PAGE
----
My love affair with the Galapagos started when I was 4 or 5, at a National Park in California. There was a nature talk and movie playing at the park amphitheater. I loved these things, and eagerly went to every one I could. The movie that night was about a weird island chain with sea dragons, giant tortoises, and hammerhead sharks. It was called the Galapagos and I was hooked. Since then I have read numerous books and a ton of documentaries on Darwin and the Galapagos. The more I learned, the more I needed to go there.
So after a thirty year wait and a short trip to Colombia I figured why not skip over to Ecuador and take a boat around the islands. As far as I am concerned the only way to see the Galapagos is by a live aboard boat. Cruise ships are ok if you are not in that great of shape, but you don’t get too see that much from them. You really want to stay in the smaller live aboard, where they have flexibility to island hop. Seven to ten days will get you a great trip, and you will see most of the hot spots. There are 18 main islands and 3 smaller ones in this volcanic arpeggio straddling the equator. To get to the islands you have to book a flight, and then also pay a National Park fee. They limit the amount of tourists that can come to the islands, so research your trip carefully and check out reviews of different operators.
The Galapagos Islands is where the ship the HMS Beagle, under Captain Fitzroy, mapped the islands out during the 1800s. Charles Darwin was a naturalist on the ship, and studied on the islands thoroughly all the animals and plant life. It was years later that his theory of evolution came to him, but it was the Finches with different beak types that lead him to his breakthrough.
Each of the islands animals developed different characteristics over time, evolving specifically for their needs. It is believed that the animals mainly arrived on natural rafts from the mainland tens of thousands of years ago. So for the finches, even though they all had a common ancestor, each of their beaks developed differences for what worked on in their environment. Enough on that, if you are interested in this there are lot of documentaries that can explain it better than I.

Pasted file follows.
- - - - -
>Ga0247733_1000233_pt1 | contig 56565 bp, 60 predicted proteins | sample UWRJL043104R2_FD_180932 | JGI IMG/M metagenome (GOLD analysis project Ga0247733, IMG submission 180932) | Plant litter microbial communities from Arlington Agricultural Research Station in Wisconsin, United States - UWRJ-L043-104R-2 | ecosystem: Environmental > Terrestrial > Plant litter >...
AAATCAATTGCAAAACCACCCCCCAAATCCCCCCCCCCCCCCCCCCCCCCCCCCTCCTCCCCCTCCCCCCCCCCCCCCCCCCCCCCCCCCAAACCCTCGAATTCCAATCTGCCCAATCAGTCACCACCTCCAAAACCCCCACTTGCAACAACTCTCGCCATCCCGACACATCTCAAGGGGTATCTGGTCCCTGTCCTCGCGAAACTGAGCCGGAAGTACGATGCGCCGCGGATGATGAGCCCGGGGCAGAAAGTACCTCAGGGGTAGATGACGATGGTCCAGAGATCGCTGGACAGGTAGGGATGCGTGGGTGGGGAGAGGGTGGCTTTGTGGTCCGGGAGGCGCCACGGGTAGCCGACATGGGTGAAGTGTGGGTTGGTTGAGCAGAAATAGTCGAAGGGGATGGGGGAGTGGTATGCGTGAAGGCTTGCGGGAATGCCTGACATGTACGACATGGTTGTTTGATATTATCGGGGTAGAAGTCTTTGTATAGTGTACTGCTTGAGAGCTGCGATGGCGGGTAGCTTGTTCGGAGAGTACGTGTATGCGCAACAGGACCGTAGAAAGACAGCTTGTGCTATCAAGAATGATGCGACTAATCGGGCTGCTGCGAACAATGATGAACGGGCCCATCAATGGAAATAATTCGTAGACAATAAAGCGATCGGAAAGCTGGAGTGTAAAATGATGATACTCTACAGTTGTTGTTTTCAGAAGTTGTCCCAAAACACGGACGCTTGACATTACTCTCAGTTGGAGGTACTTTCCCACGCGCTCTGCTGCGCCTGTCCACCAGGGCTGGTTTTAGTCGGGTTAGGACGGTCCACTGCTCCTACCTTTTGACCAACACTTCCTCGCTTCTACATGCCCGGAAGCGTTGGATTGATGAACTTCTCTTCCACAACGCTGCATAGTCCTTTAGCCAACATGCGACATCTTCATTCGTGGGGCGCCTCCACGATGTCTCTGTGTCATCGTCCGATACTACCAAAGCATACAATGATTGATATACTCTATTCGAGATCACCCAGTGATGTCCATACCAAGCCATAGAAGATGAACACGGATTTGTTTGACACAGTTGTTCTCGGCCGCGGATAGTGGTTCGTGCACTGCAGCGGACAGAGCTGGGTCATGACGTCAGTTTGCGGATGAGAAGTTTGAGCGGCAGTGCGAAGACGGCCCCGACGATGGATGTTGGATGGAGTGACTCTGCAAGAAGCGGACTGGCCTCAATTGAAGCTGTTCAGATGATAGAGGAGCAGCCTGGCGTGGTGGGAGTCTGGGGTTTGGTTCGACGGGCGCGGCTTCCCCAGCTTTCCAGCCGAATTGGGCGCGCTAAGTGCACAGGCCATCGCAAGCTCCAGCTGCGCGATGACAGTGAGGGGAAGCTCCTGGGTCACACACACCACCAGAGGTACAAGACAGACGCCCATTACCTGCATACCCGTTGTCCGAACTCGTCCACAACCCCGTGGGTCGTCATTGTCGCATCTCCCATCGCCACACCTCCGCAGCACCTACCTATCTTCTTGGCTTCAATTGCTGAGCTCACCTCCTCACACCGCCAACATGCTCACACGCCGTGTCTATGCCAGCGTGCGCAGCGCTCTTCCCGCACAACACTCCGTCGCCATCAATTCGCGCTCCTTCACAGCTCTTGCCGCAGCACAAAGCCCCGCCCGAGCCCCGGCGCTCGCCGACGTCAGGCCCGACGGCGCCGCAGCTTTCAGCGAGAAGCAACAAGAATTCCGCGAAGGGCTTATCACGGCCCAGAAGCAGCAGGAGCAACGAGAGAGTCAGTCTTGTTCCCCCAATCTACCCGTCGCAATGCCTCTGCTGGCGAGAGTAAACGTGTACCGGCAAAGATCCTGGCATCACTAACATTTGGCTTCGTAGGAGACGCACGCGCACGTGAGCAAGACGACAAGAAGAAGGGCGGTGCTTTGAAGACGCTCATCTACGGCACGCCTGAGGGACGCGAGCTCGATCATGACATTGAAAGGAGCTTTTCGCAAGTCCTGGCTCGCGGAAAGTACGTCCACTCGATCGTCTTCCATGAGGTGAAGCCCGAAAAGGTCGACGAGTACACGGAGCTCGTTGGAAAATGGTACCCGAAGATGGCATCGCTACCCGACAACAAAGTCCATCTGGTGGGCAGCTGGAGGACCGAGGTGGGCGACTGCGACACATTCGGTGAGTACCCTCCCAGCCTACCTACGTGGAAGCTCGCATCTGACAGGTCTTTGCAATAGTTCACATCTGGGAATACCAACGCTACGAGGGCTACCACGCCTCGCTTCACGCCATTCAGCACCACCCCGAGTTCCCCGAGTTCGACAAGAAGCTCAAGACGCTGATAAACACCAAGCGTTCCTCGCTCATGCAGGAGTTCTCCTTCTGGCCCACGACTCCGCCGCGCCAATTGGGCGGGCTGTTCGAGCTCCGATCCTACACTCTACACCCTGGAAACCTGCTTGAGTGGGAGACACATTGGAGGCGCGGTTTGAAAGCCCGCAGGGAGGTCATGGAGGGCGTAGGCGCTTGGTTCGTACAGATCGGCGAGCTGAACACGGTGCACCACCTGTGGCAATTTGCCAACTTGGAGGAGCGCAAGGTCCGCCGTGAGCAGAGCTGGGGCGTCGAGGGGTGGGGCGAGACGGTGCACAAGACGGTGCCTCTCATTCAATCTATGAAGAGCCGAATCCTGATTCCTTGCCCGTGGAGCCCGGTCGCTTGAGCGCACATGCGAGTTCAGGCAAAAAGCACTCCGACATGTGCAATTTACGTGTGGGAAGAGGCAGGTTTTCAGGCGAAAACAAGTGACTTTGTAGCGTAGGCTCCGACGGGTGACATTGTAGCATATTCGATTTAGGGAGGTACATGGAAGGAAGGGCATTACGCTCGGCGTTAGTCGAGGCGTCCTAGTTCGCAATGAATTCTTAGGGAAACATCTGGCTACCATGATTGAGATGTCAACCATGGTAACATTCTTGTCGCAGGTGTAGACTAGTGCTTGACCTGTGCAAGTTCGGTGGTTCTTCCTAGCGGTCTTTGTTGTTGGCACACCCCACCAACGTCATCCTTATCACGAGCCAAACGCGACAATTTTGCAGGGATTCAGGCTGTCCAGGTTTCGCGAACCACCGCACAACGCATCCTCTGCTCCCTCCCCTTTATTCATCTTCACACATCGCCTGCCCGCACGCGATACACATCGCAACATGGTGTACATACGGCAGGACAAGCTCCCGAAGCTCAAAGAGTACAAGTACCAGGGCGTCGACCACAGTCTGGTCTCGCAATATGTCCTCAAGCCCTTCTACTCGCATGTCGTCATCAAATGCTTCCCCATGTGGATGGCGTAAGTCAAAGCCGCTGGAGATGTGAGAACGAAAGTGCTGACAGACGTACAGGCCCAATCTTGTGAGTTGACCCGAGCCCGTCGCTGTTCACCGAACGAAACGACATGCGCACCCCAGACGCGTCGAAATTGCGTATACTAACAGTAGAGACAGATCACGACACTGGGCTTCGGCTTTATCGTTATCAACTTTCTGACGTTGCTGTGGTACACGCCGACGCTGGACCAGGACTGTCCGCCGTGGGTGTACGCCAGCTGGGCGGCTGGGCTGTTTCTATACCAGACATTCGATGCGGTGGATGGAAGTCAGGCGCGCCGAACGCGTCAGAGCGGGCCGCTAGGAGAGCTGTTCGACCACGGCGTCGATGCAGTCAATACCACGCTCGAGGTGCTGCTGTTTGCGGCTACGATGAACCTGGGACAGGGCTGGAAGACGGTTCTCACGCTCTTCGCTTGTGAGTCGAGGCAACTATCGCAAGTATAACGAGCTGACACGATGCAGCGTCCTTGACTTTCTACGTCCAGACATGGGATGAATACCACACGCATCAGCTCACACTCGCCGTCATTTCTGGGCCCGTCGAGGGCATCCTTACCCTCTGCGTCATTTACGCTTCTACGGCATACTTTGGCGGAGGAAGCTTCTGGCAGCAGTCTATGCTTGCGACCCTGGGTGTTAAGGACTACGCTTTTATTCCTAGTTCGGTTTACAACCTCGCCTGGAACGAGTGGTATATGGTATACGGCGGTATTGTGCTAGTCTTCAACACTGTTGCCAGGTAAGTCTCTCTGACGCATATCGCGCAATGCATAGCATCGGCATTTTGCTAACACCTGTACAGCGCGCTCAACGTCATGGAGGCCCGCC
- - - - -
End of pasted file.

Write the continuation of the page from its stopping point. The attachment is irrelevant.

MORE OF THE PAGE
The one thing that was true was how amazing all the animals are here. Everywhere you go there is unique life like Giant Tortoises. In the 1800s whaling ships would collect and put in their holds to keep as living food. These beautiful, 100 year olds animals are amazing to look at, as they slowly lumber around. The most famous one is Lonesome George, the last remaining tortoise from Pinta Island. Unfortunately, he died last year, the last of his species. There are only 7 species of Galapagos Tortoise left.
There are two kinds of iguanas here, land and marine. The land one is a muddled brown color, while the marine iguana is very black and gray. This is the only place in the world where iguanas developed to live in the sea. They graze on seaweed, then laze around the rest of the day sunning them selves.
This is the only place in the world where penguins live at the equator also. These little guys fly through the water around you looking like fish more than birds. They are really like little shots of lightning. There are numerous other unique bird species here, like the blue footed boobie and Alcatraz.
Sea lions are everywhere here, and very friendly. In fact, all the animals are pretty friendly here, not shy of people at all. They don’t have any large predators here. Sadly, people brought rats, goats, dogs, cats, and other predators that take advantage of the native animal’s lack of fear. Making them easy prey. Now the rangers are trying to eradicate evasive species.
Under the water is as interesting as above, with numerous species of shark, sea snakes, and octopuses. I scuba dived numerous times and loved it. I did learn one lesson, which is never dive with an instructor who does not love to dive. Our nature guide got his license to make extra money, but he really did not like it. He tried talking me out of diving numerous times, and I actually was not comfortable diving with him. He put me in what I consider the most dangerous diving situation I have ever been it. We were diving between two pillars of rock that rose out of the sea. The currents shot through the middle of them incredibly fast. The only way to stay in place was to Spiderman the walls of the island, and crawl. Then at the peak we pushed off as hard as we could and kicked with all our strength. The girl in front of me kicked me in the face as we were crossing, knocking my mask down and my regulator off. I spun in the current flipping over like crazy as I tried to gain control and regain my air. I was able to, but I was hopelessly behind and had to swim to the bottom and back up. The guide never even noticed what happened. If I had panicked I would have been dead. On the plus side I was the only one in the group to see a hammerhead. Amazing sharks with a head that branches out to two eyestalks, just like a hammer.
Sailing between the islands is really relaxing and enjoyable. If you start to miss civilization a bit too much you can stay over at Isabela Island, where you can enjoy all the comforts of home. If you love nature, then this should be top on your list of places to visit.
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